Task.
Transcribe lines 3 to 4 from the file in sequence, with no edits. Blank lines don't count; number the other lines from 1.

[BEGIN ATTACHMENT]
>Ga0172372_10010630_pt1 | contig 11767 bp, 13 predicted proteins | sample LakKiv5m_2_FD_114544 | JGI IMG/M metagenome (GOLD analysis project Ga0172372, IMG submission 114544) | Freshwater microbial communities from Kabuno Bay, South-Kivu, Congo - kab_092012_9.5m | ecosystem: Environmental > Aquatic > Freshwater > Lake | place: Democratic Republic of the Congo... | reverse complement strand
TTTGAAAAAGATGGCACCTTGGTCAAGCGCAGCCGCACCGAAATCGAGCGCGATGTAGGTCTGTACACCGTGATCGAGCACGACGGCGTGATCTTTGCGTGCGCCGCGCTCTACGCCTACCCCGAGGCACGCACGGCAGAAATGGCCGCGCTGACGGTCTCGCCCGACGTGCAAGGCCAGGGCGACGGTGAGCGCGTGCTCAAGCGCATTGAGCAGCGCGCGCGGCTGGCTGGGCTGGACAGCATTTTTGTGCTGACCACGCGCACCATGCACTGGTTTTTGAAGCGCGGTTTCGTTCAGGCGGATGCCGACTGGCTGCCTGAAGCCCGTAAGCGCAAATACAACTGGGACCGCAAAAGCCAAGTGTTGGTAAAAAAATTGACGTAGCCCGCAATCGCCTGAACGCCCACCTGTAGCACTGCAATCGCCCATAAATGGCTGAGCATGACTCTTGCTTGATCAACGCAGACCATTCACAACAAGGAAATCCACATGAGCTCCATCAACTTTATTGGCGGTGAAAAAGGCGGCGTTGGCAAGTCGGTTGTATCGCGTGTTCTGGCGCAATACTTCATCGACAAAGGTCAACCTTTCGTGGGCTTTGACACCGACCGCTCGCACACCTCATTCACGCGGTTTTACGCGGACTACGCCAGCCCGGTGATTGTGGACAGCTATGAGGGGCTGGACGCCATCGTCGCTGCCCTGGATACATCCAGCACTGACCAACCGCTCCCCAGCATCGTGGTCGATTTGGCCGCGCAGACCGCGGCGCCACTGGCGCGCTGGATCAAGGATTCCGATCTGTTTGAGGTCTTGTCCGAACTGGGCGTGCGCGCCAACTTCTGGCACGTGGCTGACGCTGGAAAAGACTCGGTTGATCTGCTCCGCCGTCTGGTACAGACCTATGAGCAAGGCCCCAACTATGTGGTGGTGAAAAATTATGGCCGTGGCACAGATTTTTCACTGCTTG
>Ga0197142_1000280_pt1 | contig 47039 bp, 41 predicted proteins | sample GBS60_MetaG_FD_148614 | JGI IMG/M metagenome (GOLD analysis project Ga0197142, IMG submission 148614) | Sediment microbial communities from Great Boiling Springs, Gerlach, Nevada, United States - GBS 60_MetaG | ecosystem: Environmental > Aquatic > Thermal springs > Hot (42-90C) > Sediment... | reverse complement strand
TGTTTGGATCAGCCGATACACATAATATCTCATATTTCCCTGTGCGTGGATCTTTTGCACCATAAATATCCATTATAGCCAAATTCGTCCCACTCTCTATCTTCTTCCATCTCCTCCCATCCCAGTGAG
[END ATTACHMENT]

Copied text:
>Ga0197142_1000280_pt1 | contig 47039 bp, 41 predicted proteins | sample GBS60_MetaG_FD_148614 | JGI IMG/M metagenome (GOLD analysis project Ga0197142, IMG submission 148614) | Sediment microbial communities from Great Boiling Springs, Gerlach, Nevada, United States - GBS 60_MetaG | ecosystem: Environmental > Aquatic > Thermal springs > Hot (42-90C) > Sediment... | reverse complement strand
TGTTTGGATCAGCCGATACACATAATATCTCATATTTCCCTGTGCGTGGATCTTTTGCACCATAAATATCCATTATAGCCAAATTCGTCCCACTCTCTATCTTCTTCCATCTCCTCCCATCCCAGTGAG